Those Rolling Stone Boycotts Didn't Work

Your News Companion by Ben Mathis-Lilley
Aug. 1 2013 9:49 AM

Those Rolling Stone Boycotts Didn't Work

RollingStone

The cover ofRolling Stone's August issue

Proving once again that there is no such thing as bad press, the early sales number for Rolling Stone's controversial Dzhokhar issue were more than double their monthly average, via Ad Week:

Retail sales of the issue jumped 102 percent over average per-issue sales for the past year, according to Magazine Information Network. Figures are based on point of sale data from 1,420 retailers from July 19 to July 29. Among those retailers, 13,232 copies were sold, more than double the magazine's average sales for the prior year.
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It's unclear if those select retailers include chains like CVS that decided not to stock the issue. But given that the magazine normally only sells around 75,000 issues from newsstands in a given month, it's hard to imagine a scenario where Rolling Stone doesn't come out on top when all the figures come in. The simplest explanation: It looks like the type of people who promised not to buy the magazine because of its cover weren't people who normally buy the magazine regardless of who is on the cover. Of course, as much attention as the promised boycotts may have gotten, they never really had a chance of doing real damage to the magazine because newsstand sales make up only a little more than 5 percent of Rolling Stone's roughly 1.5 million circulation.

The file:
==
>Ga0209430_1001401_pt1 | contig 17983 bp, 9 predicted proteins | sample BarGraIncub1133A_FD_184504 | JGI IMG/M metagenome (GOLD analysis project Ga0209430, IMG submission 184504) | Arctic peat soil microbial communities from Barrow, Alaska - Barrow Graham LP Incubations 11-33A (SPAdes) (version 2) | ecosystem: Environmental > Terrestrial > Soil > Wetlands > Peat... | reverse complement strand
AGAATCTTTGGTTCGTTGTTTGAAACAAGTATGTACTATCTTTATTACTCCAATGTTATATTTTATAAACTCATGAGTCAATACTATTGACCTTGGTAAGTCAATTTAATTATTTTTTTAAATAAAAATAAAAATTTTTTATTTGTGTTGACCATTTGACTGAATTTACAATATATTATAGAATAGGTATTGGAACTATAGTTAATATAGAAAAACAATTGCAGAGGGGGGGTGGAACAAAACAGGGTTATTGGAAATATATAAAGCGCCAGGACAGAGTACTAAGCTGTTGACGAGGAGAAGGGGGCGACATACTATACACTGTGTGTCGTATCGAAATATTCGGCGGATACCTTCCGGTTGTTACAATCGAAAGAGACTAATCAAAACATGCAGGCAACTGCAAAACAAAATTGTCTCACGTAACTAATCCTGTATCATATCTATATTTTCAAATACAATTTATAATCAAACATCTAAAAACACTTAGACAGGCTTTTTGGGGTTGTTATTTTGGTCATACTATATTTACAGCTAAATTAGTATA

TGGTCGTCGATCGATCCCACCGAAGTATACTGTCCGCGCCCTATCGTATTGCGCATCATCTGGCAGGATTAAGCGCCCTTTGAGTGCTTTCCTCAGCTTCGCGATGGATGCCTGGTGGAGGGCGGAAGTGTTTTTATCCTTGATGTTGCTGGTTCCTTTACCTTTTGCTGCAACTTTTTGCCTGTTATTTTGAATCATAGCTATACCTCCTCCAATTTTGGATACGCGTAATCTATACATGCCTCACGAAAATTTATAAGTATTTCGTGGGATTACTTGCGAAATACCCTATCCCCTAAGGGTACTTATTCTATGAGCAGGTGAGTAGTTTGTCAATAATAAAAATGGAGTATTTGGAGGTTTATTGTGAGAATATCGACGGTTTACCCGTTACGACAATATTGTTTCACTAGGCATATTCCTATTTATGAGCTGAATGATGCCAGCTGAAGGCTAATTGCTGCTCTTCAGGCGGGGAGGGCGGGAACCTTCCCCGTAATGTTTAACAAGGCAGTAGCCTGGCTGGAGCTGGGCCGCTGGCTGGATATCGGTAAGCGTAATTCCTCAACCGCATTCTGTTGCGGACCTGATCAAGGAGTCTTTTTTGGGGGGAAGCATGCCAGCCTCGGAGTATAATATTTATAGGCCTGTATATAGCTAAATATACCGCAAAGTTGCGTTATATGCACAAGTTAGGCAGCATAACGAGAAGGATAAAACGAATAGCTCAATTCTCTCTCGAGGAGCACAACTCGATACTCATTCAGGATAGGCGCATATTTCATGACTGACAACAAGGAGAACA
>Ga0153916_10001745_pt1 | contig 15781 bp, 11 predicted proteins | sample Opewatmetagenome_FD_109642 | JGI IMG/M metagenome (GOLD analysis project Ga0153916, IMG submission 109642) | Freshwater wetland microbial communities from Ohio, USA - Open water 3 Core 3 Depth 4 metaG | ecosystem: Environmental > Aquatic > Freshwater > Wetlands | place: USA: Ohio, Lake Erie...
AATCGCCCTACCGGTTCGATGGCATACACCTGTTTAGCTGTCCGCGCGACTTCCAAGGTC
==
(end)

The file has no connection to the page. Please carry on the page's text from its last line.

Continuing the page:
*Correction, Aug. 2, 2013: This post originally mistakenly attributed the sales numbers to Ad Age, instead of Ad Week.

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Josh Voorhees is a Slate senior writer. He lives in Iowa City. 

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